In this document, we first will introduce how to create a user lab platform to perform activities for our Eureka labs. Next, we will exercise with a few important wireless related commands. Lastly, we will perform a rudimentary wireless network survey with these tools and commands.

Fundamental

mobile

"Hide-and-Seek" in Wireless
"Hide-and-Seek" in Wireless

In this basic lab, we will setup a simple wireless network with SSID hiding enabled. Students will be tasked to perform wireless network ``hide-and-seek'' (a simple wireless penetration test).

Fundamental

mobile

Mischievous MAC?
Mischievous MAC?

Carrier Sense Multiple Access (CSMA) is a probabilistic media access control (MAC) protocol in which a node verifies the absence of other traffic before transmitting on a shared transmission medium. CSMA/CA (Collision Avoidance) is a protocol for carrier transmission in 802.11 networks. In this lab, we will observe how traffic is regulated by CSMA/CA. With this knowledge, we can detect abuses and misbehavior targeted at CMA/CA at the MAC layer.

Challenging

mobile

Evil Twin AP Attacks and Prevention
Evil Twin AP Attacks and Prevention

Evil twin is a malicious access point set up to copy the identity of a real access point, hence the name twin, in order to eavesdrop and steal sensitive information. This attack will trick unsuspected users to connect to it, and from there, the attacker can perform many other attacks like man-in- the-middle or phishing websites.

Advanced

mobile network

Passing on Passwords
Passing on Passwords

When passwords are compromised, they can lead to unintentional data access, putting users at risk.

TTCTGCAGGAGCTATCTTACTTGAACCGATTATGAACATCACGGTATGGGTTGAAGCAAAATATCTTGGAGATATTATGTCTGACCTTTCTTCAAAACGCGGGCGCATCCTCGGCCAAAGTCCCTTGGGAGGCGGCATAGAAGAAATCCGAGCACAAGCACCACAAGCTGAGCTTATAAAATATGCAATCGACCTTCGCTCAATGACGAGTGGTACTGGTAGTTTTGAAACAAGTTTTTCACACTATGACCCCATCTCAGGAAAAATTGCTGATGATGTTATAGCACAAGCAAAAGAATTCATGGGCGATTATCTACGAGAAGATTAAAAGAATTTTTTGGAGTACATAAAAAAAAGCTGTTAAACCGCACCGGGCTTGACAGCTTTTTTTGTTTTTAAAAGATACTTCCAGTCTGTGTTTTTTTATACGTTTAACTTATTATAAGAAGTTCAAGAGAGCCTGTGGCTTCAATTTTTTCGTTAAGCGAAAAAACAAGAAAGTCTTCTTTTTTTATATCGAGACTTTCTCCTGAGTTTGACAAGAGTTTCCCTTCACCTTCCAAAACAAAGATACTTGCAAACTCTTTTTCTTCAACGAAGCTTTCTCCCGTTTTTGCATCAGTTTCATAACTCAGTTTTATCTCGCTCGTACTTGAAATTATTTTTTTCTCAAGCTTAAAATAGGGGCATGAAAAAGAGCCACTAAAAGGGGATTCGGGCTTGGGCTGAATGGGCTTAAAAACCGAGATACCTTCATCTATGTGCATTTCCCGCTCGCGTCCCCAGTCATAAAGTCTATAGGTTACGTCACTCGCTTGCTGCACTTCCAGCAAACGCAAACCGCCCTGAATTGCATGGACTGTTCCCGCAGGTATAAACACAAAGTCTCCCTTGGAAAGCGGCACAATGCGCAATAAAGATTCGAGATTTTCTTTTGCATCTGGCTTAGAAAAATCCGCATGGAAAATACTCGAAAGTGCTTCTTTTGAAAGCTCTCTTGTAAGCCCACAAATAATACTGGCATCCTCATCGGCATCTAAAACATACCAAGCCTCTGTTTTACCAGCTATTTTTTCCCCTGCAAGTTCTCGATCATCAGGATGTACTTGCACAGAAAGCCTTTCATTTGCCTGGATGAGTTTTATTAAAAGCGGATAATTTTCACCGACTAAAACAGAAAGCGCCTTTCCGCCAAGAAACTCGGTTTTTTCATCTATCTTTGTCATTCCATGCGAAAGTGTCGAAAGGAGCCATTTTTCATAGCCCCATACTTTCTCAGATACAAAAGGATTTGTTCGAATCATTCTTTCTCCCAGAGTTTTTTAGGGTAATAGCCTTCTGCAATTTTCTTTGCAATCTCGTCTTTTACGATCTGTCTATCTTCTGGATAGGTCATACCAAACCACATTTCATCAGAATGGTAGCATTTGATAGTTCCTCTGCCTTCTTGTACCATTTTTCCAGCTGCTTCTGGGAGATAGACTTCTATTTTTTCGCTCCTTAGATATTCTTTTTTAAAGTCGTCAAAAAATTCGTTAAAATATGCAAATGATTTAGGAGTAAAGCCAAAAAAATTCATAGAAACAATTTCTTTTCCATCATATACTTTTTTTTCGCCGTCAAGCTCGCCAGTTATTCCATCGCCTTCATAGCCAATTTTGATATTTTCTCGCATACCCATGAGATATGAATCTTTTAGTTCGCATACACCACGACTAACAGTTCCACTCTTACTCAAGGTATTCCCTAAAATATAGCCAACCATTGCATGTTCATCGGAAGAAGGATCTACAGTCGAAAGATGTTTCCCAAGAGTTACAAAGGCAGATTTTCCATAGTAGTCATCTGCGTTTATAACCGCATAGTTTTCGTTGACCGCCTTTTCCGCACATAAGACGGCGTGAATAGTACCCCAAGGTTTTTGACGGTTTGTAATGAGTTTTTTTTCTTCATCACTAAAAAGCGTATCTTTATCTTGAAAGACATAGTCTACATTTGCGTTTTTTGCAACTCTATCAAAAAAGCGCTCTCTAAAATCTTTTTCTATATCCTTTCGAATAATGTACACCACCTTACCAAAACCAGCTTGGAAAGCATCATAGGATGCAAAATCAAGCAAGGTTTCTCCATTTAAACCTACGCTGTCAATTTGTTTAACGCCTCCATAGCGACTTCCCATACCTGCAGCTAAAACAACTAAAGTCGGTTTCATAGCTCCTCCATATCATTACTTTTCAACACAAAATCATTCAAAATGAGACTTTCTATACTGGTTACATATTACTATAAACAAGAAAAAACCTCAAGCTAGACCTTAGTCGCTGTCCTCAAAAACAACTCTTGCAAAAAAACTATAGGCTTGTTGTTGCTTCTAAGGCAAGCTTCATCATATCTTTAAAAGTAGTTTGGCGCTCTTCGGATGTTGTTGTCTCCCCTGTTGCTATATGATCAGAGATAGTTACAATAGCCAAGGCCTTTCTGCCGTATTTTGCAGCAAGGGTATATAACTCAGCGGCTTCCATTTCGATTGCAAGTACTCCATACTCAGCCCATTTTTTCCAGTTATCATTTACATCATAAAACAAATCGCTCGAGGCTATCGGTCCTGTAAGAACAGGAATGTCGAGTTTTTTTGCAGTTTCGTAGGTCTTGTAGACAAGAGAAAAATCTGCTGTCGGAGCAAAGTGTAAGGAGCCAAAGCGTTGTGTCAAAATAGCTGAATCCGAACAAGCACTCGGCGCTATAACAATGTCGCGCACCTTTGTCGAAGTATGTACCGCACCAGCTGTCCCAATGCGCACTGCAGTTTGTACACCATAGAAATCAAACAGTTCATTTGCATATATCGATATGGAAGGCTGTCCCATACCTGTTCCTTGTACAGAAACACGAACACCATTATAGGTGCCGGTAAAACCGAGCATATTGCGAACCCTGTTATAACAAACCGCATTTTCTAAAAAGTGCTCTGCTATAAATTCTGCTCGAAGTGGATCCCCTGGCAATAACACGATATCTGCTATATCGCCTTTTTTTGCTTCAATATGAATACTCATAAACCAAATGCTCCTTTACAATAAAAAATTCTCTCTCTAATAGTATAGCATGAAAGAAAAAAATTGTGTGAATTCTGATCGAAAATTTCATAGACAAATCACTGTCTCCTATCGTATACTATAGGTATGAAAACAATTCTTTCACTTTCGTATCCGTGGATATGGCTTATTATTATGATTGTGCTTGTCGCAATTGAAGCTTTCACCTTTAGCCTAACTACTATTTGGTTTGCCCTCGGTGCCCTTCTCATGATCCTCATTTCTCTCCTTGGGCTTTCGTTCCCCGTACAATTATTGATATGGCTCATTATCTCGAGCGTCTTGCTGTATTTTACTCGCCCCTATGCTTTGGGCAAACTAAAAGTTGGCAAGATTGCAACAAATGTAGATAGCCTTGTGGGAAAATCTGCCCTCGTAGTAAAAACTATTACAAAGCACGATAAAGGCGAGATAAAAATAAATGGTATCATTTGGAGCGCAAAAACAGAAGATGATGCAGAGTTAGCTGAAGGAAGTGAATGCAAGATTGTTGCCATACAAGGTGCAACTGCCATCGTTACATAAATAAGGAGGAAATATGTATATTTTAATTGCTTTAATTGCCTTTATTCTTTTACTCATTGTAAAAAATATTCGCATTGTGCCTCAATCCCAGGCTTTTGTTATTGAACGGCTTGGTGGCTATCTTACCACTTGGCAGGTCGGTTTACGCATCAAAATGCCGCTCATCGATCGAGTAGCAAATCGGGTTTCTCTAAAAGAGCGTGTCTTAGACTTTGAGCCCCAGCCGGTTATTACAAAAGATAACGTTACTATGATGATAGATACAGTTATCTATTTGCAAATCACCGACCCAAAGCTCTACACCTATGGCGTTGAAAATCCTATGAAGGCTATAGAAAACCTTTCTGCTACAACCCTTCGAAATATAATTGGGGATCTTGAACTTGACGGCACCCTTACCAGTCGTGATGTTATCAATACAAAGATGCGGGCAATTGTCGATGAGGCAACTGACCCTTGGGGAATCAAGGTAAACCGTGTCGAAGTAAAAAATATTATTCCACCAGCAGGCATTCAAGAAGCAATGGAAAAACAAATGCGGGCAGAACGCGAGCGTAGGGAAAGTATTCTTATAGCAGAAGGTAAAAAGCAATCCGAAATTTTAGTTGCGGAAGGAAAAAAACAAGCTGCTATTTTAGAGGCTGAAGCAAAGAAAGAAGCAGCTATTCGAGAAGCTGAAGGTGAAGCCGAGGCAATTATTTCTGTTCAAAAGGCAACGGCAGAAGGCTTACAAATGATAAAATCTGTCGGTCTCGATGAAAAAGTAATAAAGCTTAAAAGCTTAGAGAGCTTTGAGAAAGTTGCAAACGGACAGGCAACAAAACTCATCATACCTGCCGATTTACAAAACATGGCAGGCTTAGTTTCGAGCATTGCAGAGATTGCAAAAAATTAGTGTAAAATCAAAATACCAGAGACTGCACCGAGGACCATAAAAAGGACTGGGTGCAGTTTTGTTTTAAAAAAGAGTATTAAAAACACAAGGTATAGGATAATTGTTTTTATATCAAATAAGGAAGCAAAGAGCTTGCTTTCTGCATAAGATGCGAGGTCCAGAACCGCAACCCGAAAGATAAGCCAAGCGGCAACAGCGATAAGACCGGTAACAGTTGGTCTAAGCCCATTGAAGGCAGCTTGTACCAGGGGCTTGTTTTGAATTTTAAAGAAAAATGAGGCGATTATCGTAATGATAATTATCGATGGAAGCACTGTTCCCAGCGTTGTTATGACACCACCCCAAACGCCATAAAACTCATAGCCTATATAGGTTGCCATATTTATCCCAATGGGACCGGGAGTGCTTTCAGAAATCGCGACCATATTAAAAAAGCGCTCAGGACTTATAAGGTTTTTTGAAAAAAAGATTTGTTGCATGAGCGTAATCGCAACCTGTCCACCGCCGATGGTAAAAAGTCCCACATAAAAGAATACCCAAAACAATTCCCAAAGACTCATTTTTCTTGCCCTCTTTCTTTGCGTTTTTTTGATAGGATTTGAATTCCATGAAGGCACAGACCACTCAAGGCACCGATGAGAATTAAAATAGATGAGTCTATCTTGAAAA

Fundamental

network system

XSS Attack and Defense
XSS Attack and Defense

Cross-Site Scripting (XSS) attacks are a type of injection, in which malicious scripts are injected into otherwise benign and trusted websites.

Fundamental

network

Take My Coin!
Take My Coin!

A blockchain is a growing list of records, called blocks, that are linked using cryptography. Each block contains a cryptographic hash of the previous block, a timestamp, and transaction data. In this lab, we will exercise coin mining and block creation.

Fundamental

network

Identity Demystified
Identity Demystified

In cryptography, a public key certificate, also known as a digital certificate or identity certificate, is an electronic document used to prove the ownership of a public key. The certificate includes information about the key, information about the identity of its owner (called the subject), and the digital signature of an entity that has verified the certificate's contents (called the issuer). If the signature is valid, and the software examining the certificate trusts the issuer, then it can use that key to communicate securely with the certificate's subject.

Advanced

network

Crypto Flickered!
Crypto Flickered!

Length extension attacks can cause serious vulnerabilities when people mistakenly try to construct something like an HMAC by using hash(secret || message)}. Many hash functions are subject to length extension. Such hash functions are built around a compression function and maintain an internal state, which is initialized to a fixed constant. Messages are processed in fixed-sized blocks by applying the compression function to the current state and current block to compute an updated internal state. The result of the final application of the compression function becomes the output of the hash function. A consequence of this design is that if we know the hash of an n-block message, we can find the hash of longer messages by applying the compression function for each block that we want to add. This process is called length extension, and it can be used to attack many applications of hash functions.

Advanced

system